To reach a port one must sail

13 December 2018 12:00 am - 0     - {{hitsCtrl.values.hits}}

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Nelson Mandela

A few days ago Radhika Coomaraswamy wrote that many of us existed in a state of suspended disbelief thanks to chicanery in the political sphere.Well, we have now descended to being firmly impaled on the spiky realities of life and what was formerly a disbelieving situation has now become horrifyingly real.

Being a student of history (But a totally non-political person) I have taken to recalling uplifting incidents and the courteously statesmanlike behaviour of many men in the past. Yes, even in our own country if we look hard enough.

 


  • Politics can be gentlemanly if we try
  • We have now descended to being firmly impaled on the spiky realities of life
  • Leaders of those times did not seem to hold too many grudges. Or even if they did, the grudges remained private

One of my favourite presidential figures was Franklin Delano Roosevelt, President of the USA for an unprecedented three terms who died just before World War 11 ended. He was actually contemplating an unheard of fourth Presidential term (such was his popularity). The only son of a rich and aristocratic Hudson Bay family of Dutch descent, he brought a charm and folksy attitude to his office. He was hated by the rich (his own kind) but loved by the majority for the “New Deal’ he offered them. He became specially known for his famous ‘Fireside Chats’ which brought him and the affairs of the nation closer to the people. A lesson to be learned here perhaps!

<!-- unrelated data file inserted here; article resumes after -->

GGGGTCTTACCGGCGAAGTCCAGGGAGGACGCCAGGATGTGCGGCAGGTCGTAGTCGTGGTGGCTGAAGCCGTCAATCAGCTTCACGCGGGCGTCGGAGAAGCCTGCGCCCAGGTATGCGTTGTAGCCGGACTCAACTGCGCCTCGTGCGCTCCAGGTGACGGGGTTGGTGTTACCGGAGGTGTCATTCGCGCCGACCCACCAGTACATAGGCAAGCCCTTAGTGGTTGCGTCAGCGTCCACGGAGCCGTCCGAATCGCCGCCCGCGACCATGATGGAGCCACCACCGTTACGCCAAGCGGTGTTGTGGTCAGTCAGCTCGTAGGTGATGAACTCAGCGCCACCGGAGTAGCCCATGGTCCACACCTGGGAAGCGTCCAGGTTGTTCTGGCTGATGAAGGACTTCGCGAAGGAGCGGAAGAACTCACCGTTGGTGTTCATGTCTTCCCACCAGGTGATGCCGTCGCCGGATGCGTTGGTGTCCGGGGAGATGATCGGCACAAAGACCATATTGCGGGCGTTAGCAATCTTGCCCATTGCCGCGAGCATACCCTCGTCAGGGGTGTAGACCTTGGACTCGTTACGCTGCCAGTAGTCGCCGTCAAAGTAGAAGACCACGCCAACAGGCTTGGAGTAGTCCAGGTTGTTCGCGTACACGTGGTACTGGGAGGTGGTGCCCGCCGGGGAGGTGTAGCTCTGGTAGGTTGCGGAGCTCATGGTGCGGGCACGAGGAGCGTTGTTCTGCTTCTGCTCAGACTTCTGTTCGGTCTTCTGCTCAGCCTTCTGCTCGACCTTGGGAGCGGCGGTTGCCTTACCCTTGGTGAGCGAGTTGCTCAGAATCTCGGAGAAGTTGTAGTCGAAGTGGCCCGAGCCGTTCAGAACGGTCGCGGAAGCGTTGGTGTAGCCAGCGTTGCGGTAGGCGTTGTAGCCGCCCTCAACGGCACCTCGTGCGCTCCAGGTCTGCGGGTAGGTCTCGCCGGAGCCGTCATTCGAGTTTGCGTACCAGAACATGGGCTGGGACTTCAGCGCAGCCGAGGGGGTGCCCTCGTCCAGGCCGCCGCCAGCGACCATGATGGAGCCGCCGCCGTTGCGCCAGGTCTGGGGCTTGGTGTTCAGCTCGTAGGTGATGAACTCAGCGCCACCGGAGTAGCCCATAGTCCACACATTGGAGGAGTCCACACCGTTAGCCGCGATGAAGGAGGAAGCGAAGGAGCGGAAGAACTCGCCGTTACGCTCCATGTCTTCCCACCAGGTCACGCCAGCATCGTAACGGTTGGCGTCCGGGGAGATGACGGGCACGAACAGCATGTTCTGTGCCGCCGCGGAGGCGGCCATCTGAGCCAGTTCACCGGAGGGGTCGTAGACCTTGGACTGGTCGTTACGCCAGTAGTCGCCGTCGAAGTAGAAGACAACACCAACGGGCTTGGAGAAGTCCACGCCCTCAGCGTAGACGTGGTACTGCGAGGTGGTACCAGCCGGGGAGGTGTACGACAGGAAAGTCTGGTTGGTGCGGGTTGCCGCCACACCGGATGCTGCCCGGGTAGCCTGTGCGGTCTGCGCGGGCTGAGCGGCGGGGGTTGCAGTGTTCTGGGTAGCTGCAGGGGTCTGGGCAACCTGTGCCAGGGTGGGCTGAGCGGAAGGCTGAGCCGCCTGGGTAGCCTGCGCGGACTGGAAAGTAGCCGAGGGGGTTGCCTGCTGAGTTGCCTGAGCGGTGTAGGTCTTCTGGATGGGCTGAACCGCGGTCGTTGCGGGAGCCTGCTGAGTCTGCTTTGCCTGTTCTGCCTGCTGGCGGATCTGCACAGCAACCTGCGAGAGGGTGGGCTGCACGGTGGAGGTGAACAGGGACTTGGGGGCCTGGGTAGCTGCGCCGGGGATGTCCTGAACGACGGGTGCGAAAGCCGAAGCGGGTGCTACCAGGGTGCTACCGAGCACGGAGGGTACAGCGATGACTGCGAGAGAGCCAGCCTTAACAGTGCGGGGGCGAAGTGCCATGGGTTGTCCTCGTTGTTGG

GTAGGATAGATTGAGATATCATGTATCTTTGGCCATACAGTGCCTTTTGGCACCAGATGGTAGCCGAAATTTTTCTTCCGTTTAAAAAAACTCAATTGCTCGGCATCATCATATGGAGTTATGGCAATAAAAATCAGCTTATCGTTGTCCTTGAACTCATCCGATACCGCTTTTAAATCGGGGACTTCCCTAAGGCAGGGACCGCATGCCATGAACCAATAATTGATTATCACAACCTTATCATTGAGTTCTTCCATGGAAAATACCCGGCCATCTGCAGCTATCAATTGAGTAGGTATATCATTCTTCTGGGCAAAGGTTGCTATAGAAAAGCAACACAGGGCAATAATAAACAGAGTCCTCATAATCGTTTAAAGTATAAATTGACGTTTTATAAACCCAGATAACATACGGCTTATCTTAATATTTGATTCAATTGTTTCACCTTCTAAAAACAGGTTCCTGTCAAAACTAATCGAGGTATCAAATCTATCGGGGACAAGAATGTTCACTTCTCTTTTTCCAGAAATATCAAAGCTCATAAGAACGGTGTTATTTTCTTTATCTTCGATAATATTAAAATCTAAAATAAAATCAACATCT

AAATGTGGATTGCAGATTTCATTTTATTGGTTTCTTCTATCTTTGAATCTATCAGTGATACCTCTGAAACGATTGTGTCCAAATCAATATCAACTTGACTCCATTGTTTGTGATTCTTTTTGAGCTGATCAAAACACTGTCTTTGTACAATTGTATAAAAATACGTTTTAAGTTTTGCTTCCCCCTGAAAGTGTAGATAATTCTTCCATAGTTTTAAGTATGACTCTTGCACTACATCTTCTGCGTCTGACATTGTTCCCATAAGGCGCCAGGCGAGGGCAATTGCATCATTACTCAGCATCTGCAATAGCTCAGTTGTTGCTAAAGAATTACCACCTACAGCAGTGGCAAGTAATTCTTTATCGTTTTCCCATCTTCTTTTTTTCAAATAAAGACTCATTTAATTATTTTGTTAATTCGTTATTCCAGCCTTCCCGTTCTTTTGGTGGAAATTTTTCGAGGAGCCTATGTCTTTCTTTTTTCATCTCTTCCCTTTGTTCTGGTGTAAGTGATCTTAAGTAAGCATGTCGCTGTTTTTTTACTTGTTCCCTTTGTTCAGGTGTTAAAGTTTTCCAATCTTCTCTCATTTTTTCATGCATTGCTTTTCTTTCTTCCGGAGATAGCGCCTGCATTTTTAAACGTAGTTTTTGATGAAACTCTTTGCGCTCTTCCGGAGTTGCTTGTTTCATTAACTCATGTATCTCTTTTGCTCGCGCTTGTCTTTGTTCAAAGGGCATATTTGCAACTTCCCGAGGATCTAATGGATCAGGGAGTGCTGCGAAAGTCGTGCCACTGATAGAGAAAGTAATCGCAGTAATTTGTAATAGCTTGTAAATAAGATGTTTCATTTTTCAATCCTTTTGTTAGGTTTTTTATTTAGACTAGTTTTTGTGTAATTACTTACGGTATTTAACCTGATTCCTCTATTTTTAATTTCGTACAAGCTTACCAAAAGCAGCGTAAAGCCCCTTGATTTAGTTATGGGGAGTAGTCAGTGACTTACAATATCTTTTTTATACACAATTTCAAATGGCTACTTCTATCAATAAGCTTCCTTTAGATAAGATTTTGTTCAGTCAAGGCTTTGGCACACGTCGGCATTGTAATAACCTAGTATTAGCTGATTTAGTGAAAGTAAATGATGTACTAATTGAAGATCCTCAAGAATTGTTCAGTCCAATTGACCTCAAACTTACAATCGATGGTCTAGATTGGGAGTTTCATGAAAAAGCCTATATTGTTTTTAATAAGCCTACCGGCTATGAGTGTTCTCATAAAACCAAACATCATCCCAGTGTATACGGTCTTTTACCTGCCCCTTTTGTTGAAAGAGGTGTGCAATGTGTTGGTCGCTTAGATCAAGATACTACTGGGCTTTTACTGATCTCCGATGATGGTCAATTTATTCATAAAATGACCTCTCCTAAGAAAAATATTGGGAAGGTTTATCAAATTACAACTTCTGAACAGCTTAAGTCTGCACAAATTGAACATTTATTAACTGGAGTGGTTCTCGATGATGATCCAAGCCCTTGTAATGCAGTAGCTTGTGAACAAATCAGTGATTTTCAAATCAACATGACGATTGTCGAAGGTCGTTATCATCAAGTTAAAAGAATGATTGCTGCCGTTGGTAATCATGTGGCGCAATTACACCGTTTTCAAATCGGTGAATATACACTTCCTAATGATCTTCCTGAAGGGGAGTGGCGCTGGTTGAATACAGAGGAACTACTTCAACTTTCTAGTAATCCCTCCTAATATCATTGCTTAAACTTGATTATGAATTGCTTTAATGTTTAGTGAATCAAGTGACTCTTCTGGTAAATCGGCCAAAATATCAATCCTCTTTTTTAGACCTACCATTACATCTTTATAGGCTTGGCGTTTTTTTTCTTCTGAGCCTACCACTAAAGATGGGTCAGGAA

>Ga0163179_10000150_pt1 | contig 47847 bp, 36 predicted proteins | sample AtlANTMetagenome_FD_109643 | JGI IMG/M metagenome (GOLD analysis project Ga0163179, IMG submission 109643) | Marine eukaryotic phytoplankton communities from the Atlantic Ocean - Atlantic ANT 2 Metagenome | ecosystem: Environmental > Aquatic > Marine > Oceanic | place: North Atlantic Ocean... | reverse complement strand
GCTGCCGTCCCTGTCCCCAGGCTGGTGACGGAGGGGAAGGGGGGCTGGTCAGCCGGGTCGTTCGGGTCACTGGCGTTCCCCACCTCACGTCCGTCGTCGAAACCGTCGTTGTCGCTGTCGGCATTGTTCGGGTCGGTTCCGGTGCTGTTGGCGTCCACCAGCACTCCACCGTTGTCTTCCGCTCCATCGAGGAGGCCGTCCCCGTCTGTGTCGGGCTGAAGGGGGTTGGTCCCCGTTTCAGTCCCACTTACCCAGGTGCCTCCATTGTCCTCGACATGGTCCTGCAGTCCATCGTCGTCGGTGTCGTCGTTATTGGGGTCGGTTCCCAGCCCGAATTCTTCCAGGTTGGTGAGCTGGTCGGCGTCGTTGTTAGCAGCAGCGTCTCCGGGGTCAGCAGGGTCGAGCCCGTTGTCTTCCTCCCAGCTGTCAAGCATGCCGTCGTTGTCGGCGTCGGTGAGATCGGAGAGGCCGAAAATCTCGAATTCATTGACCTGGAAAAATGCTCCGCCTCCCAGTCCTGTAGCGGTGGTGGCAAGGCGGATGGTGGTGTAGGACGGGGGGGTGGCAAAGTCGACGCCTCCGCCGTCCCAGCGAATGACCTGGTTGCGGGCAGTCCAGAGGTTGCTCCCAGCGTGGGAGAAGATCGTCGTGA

I particularly like this story of the start of his regime. Apparently, he wanted to replace Averill Harriman in some public office although Harriman was also enormously wealthy and was a well-known Diplomat, Entrepreneur and public servant. Averill Harriman politely resigned when requested to do so and even attended the swearing in Ceremony of his successor.

Appreciative of this gesture and pleased with the smooth transition of power in his Cabinet, Roosevelt said of Harriman, “That is how a gentleman resigns.” Another lesson to be learned from the past.

Statesmen can come from all walks of life. It is not an attribute of wealth or birth. Roosevelt came from a mansion; Lincoln from a log cabin yet both had that indefinable quality of greatness